Who are the bottom 20% worst programmers and what are they working on? Not everyone can be a 10% top developer, so what are the bottom developers doing, who are they and what is their influence on the world?

Mudassir Ali
Feb 10, 2020 05:35 AM 0 Answers
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Mudassir Ali
- Feb 10, 2020 05:35 AM

Originally Answered: Who are the bottom 20% worst programmers and what are they working on?
I have to go anon for this one. There is a guy at work, let’s call him Mark. I remember in my interview he asked a very simple technical question and that was it. It was very apparent that he was a bottom 20% programmer when I read his code about a week into the job.

He wrote some code to perform a large scale operation involving database querying and transactions, REST API requests, and searching through records. I was to help with the project, but I had a hard time working with his code without nitpicking almost every single line. Everything was inefficient, from the vague variable names to the overall design. There was no decomposition — just a huge chunk of code in one file, mostly in one method, and that one method was a huge if/elif statement. For a project that had to scale, this was pretty scary. There was little to no thought about abstraction. The algorithms were painfully inefficient. The worst part is that this code had taken Mark months to finish. I could have written the code in a week or two.

Mark, like other bottom 20% programmers, claim that they are no good at math. They have no intuition for analyzing algorithms. They cannot implement data structures, and make costly design decisions. But good programmers are scarce, so sometimes Marks find their way into organizations. Mark gets the job done, but is grossly inefficient.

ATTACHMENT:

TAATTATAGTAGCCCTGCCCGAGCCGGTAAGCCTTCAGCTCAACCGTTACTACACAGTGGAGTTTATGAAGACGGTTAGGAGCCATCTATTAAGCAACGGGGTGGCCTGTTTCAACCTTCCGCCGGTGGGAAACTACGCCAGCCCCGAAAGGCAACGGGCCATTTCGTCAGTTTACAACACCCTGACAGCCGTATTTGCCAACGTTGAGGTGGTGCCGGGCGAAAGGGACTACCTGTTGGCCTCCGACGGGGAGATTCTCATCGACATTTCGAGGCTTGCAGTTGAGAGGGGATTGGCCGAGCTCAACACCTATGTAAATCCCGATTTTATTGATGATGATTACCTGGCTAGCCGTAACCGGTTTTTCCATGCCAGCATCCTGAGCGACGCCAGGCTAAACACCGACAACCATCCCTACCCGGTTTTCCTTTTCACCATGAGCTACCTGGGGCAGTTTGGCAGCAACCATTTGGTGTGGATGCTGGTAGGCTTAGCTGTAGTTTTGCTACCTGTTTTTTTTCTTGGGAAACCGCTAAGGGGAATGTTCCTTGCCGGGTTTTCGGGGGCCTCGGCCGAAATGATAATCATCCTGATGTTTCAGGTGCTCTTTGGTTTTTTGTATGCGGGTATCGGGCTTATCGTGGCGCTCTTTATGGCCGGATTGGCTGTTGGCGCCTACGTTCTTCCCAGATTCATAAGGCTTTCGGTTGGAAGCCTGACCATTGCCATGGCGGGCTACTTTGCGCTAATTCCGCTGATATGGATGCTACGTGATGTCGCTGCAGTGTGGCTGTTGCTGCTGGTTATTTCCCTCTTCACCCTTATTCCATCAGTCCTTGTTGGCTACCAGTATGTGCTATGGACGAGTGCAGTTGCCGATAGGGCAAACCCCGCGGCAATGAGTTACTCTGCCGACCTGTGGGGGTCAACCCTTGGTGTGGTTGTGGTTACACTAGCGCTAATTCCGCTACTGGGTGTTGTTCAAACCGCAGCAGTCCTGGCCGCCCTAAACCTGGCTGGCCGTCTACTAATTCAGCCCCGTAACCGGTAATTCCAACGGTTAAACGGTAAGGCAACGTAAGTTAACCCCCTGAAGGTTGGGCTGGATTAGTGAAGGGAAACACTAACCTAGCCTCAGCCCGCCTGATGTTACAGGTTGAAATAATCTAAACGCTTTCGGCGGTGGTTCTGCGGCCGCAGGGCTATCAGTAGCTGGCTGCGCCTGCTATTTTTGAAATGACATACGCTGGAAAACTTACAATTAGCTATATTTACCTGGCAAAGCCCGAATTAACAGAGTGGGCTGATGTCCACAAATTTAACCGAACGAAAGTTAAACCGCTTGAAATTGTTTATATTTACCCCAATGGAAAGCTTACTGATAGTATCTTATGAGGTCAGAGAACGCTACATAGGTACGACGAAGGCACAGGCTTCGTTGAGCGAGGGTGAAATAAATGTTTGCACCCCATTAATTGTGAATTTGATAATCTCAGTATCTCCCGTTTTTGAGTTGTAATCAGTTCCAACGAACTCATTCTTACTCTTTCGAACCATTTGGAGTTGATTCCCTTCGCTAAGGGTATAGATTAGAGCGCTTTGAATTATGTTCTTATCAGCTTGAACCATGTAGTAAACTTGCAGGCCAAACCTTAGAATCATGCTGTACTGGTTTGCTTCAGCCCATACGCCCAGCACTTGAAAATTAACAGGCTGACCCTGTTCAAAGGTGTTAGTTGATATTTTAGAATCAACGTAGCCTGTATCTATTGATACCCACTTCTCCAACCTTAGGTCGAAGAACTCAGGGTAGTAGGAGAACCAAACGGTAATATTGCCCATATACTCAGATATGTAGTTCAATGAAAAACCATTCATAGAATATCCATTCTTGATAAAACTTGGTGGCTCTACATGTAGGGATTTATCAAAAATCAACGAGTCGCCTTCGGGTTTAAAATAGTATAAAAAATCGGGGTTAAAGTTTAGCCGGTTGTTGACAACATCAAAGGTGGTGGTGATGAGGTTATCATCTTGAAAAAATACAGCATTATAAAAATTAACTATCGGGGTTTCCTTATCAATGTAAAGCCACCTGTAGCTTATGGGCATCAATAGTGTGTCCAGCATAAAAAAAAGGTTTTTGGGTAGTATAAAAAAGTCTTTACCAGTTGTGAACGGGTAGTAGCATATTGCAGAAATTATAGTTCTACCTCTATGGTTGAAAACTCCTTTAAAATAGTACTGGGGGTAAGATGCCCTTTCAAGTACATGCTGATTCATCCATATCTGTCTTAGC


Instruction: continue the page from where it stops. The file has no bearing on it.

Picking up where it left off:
It’s hard to even talk about future designs for the project. If we have a lot of traffic then we need a batch system to perform one or more tasks for each incoming connection. Mark doesn’t understand a batch system (a queue). He thinks all connections can be served all at once. Either that or he doesn’t even consider multiple incoming connections.

These concepts aren’t even that difficult or theoretical. Sometimes I wonder how Mark got the job, or why he works as a programmer. Sometimes I wonder how he manages his day-to-day. He does a lot more typing than is necessary. I can only shake my head, and try not to think about it.

Mark is a nice guy, but he is a bottom 20% programmer. Being a skilled programmer requires some base of conceptual knowledge, a strong understanding of time analysis, and a sense of how to make things better. Unfortunately, he is lacking in all departments.

Update: A commenter mentioned that Mark probably hasn’t been programming long enough to be considered in any quintile, and I think that is fair. People can make these mistakes when starting out. I still believe that Mark is an interesting example, given that he works at a “unicorn” company where expectations can run high.

Commenters have also shared advice to share my knowledge with him, which I will. I just spent some one-on-one peer support time with him and will continue doing so, and hopefully it helps.

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